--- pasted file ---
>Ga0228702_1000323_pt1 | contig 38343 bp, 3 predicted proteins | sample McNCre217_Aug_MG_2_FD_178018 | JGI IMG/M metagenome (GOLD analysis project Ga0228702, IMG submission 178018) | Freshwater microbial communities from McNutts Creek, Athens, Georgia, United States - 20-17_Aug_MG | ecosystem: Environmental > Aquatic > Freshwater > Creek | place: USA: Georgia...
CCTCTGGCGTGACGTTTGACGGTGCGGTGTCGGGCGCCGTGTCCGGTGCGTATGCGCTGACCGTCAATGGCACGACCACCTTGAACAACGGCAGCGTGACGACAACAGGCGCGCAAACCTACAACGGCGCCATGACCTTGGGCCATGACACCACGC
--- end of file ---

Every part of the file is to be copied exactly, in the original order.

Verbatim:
>Ga0228702_1000323_pt1 | contig 38343 bp, 3 predicted proteins | sample McNCre217_Aug_MG_2_FD_178018 | JGI IMG/M metagenome (GOLD analysis project Ga0228702, IMG submission 178018) | Freshwater microbial communities from McNutts Creek, Athens, Georgia, United States - 20-17_Aug_MG | ecosystem: Environmental > Aquatic > Freshwater > Creek | place: USA: Georgia...
CCTCTGGCGTGACGTTTGACGGTGCGGTGTCGGGCGCCGTGTCCGGTGCGTATGCGCTGACCGTCAATGGCACGACCACCTTGAACAACGGCAGCGTGACGACAACAGGCGCGCAAACCTACAACGGCGCCATGACCTTGGGCCATGACACCACGC